On Sydney’s hottest day ever, D and I drove out to Telopea and rode the length of the Carlingford line  on its last day of operation. The line has been there all my life but I have only had cause to travel between Clyde and Rydalmere, which I did when I was teaching at UWS there in the late nineties. I had forgotten that the line included a level crossing across Parramatta Road . That part of the line will close for good while the more picturesque single track from Camellia to Carlingford is destined to be incorporated in a light rail from Westmead to Carlingford. They say it will open in 2023.  Already the network map on display at stations has excised any reference to the former T6 line.

Drought for Sydney is usually more a matter of drought in its catchment area. This year suburban Sydney has been harder hit. You can see plenty of suffering trees. The UTS Business School (which we passed on our way to and from the Darling Square library) has failed to keep alive a tree planted in front of its architecturally swish Chau Chak Wing building. We lost a smallish gall-wasp-infested lemon tree in our own yard before I twigged to the extent of the problem. In the face of upgraded water restrictions, we have been siphoning out our used bathwater and letting the washing machine grey water out to the back yard.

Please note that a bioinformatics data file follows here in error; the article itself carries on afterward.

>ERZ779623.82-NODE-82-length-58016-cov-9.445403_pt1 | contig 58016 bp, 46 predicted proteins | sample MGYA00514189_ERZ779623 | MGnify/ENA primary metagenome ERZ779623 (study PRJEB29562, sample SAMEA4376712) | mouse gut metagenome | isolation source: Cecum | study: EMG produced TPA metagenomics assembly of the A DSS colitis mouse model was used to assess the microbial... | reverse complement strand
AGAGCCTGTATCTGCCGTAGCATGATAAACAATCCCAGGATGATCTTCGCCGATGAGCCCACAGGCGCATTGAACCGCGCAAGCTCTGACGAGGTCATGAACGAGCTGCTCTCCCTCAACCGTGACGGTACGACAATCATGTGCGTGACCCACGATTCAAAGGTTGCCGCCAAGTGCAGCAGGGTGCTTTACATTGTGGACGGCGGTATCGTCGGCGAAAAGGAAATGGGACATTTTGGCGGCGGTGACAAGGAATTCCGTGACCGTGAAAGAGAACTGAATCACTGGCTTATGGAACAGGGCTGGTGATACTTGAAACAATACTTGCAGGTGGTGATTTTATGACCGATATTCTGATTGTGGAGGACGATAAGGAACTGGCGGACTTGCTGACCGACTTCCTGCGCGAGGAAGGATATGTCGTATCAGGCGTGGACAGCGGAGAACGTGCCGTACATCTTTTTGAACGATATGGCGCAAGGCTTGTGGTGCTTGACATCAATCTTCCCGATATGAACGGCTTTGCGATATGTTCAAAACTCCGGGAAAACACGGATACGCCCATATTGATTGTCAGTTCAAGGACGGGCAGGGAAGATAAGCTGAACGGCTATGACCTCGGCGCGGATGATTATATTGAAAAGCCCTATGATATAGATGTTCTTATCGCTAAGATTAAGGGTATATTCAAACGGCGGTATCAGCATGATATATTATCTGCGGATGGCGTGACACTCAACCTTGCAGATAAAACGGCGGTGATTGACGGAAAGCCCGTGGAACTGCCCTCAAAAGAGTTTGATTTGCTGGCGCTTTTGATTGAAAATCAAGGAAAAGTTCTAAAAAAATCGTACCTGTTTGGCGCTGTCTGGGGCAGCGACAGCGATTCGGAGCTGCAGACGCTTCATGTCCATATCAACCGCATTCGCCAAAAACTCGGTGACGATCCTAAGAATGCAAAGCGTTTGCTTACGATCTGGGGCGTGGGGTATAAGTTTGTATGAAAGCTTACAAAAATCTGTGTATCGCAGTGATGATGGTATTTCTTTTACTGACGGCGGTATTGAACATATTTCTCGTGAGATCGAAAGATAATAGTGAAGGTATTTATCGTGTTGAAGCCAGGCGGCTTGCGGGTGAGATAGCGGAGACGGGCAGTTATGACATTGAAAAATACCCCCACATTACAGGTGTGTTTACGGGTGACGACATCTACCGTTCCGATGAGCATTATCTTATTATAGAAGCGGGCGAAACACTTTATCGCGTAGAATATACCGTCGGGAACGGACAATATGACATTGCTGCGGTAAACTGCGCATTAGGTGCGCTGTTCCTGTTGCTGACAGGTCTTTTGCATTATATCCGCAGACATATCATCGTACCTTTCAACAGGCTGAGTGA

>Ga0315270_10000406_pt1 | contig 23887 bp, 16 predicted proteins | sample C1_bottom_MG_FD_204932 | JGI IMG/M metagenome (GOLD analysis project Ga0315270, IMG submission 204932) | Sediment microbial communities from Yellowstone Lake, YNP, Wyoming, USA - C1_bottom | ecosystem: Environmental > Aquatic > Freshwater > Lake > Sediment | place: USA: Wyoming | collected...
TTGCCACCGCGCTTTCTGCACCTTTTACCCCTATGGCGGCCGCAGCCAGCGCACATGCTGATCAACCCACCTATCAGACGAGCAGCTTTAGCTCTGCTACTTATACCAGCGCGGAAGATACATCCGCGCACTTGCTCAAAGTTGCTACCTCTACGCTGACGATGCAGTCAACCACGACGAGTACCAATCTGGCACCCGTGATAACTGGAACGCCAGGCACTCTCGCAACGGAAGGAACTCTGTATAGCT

The blank slate was deceptive. Parkinson’s law applied as (in the time I could spare from my extensive reading program) I attended to a multitude of domestic and personal organizing tasks. The backlog is far from cleared.

Soon the courts in which I practise will return from vacation. The working year is rumbling into motion. So far I have managed to respond to emails from solicitors with only a few trips into the city.

Work is such a nuisance!

Skool’s out!

December 11, 2019

I blush now to admit that I went to a private school for my secondary education.